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Former British Lions chief takes rugby union on the road
As Leeds Carnegie come to York RUFC, STEVE CARROLL talks rugby union with the legendary Sir Ian McGeechan.
THE tracksuit is off these days, replaced by a suit, but start talking rugby with Sir Ian McGeechan and the eyes still light up. It’s like being on the field with the British Lions’ legend in the cauldron of Loftus Versveld.
“I probably bore Diccon Edwards and Dave Baldwin talking,” he says of the once weekly get-togethers the trio have at Leeds Carnegie’s Headingley ground – where they chat about players, tactics and the game in general.
It’s doubtful Selby-bred Edwards, head coach of the Championship outfit, has ever found himself nodding off when McGeechan holds court.
It must have been a hard choice to end a coaching career that brought a Grand Slam for Scotland and saw him lead four Lions tours to the southern hemisphere and coach the midweek dirt-trackers on another.
If McGeechan had wanted to be on the plane to Australia next summer, when the four nations which make up union’s greatest team once again come together, he’d definitely have been reserved a seat. But in his role at Leeds, where he now looks to develop the club’s brand across Yorkshire, McGeechan feels he has returned home.
A one club man, he spent his entire playing career at Headingley.
So Leeds Carnegie’s latest venture, taking matches out across the county and starting with the club’s British & Irish Cup clash against Jersey tomorrow (3pm) at York’s Clifton Park ground, finds huge favour with the proud Yorkshireman.
“It is a good fit at York,” he explains. “It is a nice club there, the pitch is nice and it looks a great facility. I just think it is such a great thing to do. There is a good feel both ways and I hope that everyone would see it as a huge benefit for the game. Leeds rugby is in a very exciting place. It’s a very young side, but it is a very exciting side which is scoring a lot of tries.
“We just feel we would be a bit happier if we were giving a few less away. The games that have been at Headingley have been tremendous games of rugby and hopefully they can just produce the same again tomorrow.”
In Edwards, McGeechan sees a coach to develop Leeds’ emerging stars.
Formerly the Academy manager at Headingley, the one-time Selby player and coach went on to guide England Under-20s before being called back to shepherd a group that have the youngest average age in the Championship by two years.
Does executive chairman McGeechan miss the one-to-one contact with players though?
“In 2009 (at the end of the Lions’ tour of South Africa), I was happy then to say ‘that’s the head coach role finished’,” he adds. “What I want to do is really try and be as supportive as I can for them (Edwards and team) and exchange ideas with them.
“We’ve started a boot room chat and we try to do that once a week – just to talk rugby. I still enjoy looking at what I think the game is tactically, where we can take that, what the players can do.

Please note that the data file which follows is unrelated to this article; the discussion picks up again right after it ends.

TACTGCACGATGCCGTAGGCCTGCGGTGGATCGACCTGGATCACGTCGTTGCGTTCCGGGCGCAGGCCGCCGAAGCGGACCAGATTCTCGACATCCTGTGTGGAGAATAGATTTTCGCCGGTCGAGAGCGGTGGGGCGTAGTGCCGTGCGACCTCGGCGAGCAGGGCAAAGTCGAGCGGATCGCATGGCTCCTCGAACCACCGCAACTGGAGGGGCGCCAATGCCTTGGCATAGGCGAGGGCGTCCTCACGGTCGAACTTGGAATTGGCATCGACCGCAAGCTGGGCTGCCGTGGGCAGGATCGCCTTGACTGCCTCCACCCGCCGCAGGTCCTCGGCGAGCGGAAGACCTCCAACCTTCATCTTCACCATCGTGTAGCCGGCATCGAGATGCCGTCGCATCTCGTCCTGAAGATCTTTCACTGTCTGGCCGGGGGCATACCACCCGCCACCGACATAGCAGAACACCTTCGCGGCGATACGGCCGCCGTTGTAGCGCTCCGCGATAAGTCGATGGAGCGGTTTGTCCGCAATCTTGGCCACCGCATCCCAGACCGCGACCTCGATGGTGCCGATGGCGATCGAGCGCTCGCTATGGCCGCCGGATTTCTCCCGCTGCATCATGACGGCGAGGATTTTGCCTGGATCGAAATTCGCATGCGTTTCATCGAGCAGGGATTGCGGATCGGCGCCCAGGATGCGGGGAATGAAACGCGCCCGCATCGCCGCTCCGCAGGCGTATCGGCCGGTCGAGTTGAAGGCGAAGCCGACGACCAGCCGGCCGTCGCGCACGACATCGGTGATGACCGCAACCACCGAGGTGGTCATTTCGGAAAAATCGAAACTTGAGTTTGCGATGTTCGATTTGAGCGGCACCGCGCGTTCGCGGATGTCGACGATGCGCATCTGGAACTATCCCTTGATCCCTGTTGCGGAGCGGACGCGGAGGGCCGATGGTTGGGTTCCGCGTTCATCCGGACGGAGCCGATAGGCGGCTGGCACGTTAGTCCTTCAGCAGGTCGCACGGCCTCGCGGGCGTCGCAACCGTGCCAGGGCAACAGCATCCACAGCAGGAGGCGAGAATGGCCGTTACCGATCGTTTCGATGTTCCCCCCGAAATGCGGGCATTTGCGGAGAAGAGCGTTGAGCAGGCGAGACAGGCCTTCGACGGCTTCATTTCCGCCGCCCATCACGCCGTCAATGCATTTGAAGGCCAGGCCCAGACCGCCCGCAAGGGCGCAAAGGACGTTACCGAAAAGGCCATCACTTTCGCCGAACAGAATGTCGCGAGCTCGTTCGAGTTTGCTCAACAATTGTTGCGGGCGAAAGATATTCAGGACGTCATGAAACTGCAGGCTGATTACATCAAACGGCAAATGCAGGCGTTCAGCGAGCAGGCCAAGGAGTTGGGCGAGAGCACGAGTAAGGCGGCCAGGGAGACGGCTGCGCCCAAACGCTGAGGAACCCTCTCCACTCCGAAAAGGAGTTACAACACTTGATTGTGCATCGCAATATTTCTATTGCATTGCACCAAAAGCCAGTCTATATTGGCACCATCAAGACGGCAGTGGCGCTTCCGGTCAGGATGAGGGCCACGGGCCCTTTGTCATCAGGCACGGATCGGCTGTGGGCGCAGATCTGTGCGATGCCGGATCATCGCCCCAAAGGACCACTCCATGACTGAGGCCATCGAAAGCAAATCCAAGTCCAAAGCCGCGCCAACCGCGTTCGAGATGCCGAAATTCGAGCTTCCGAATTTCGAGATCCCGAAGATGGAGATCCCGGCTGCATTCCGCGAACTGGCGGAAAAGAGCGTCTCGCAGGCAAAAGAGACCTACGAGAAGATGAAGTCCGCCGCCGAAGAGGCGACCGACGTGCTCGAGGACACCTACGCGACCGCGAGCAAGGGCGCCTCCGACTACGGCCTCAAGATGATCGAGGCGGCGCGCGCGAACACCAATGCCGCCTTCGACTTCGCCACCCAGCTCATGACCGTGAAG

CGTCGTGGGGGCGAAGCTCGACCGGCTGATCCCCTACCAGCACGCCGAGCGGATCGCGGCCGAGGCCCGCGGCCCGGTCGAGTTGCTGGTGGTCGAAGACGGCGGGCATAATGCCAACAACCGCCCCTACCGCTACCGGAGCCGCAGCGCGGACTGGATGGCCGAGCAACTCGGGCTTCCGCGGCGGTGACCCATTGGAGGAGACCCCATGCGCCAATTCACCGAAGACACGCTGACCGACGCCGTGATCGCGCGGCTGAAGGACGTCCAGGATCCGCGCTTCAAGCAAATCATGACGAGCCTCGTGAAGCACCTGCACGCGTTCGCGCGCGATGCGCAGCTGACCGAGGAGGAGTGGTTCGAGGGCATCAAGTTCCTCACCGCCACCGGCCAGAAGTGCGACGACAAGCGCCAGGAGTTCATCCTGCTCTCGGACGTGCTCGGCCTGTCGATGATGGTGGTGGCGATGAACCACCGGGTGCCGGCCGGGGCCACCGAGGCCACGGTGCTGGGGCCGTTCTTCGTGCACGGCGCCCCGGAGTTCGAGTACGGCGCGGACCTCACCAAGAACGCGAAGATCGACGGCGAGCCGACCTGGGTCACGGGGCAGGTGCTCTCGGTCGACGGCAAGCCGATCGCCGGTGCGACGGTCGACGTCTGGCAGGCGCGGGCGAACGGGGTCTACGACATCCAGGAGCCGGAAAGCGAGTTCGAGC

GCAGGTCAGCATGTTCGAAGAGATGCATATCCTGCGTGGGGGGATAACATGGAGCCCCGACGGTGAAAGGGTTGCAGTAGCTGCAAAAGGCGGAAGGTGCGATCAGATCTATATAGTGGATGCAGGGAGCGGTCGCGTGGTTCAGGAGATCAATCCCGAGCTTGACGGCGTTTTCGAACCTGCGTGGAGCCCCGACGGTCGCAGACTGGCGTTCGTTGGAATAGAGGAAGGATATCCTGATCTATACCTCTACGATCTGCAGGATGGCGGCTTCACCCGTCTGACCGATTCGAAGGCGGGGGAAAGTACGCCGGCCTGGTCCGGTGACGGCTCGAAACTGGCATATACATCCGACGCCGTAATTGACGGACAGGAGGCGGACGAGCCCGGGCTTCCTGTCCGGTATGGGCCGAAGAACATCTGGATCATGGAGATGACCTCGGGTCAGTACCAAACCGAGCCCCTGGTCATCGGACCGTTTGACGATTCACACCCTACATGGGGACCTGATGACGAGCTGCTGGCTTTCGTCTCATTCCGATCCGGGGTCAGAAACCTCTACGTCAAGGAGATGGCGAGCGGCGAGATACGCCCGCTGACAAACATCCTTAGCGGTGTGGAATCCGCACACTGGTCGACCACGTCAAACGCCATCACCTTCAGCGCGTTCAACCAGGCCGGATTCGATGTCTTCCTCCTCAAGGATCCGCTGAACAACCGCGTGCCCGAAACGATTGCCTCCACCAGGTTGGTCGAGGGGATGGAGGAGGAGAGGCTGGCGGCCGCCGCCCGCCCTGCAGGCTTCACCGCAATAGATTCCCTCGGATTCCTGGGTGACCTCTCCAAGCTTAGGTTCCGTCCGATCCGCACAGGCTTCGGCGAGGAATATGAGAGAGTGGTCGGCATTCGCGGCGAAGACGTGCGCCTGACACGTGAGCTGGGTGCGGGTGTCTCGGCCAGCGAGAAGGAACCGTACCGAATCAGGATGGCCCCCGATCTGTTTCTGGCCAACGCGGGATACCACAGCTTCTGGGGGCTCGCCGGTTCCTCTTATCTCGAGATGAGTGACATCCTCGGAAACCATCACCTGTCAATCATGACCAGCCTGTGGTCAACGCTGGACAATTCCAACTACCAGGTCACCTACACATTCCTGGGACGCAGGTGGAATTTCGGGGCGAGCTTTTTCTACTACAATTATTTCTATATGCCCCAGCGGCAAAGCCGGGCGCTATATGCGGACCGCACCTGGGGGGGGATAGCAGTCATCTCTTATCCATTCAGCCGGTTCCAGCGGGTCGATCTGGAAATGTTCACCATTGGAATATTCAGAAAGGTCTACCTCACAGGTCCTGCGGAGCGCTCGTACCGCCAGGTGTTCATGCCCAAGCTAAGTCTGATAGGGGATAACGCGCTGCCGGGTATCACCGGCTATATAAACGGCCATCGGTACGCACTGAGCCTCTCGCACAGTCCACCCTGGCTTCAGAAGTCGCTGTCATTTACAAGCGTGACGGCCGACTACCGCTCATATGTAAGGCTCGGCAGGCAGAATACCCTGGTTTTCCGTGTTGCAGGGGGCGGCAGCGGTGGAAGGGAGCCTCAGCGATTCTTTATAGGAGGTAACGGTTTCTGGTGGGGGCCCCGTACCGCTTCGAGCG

“I quite enjoy still being able to do that without putting the tracksuit on and taking the lead as I have done for the last 30 years.
“I will watch training and then we will have a catch up – the three of us – and we are just talking about previous games, players, or just the game in general.
“It is nice and relaxed and informal and it is just good to chat and just throw out ideas.”
However you skirt around the subject, in the presence of McGeechan you always want to talk about the Lions. The man who has given his life to the concept feels the class of 2013 will be in good hands under head coach Warren Gatland.
“He is head and shoulders above everyone else as a coach at the moment at international level,” McGeechan approves. “He understands the Lions and the concept. He’s great for the players and I think it is a good appointment.
“The biggest lesson now, with the game professional and a lesson we carried forward in 2009, is that you have got to take a fit squad of players. However good a player is, if he is injured or carrying an injury you can’t take him because you don’t have time for that player to get up to speed.
“We got very close in 2009 and one of the reasons for that, I am convinced, is that as a management team we understood each other and we had a group of players who were 100 per cent fit. So from day one we were working with them and we didn’t have to worry about players who couldn’t take it on the field or couldn’t develop in training.
“That’s critical because the challenge, ultimately, is that the players have to be fit for test match rugby in week five. I managed that in Australia in 1989 and South Africa in 1997.”
The Lions are for another day. First the focus falls on York and McGeechan would love to see nothing more than a packed Clifton Park tomorrow.
“It is all about building relationships within the county,” he says. “We have a great county. I am biased. I was born here but I came through because a lot of people put their time in to help me develop.
“That happens in 95 per cent of the county today. The only difference is there is a professional layer on top. I hope that these two-way relationships keep growing and, if they do, rugby will be in great shape around here.”
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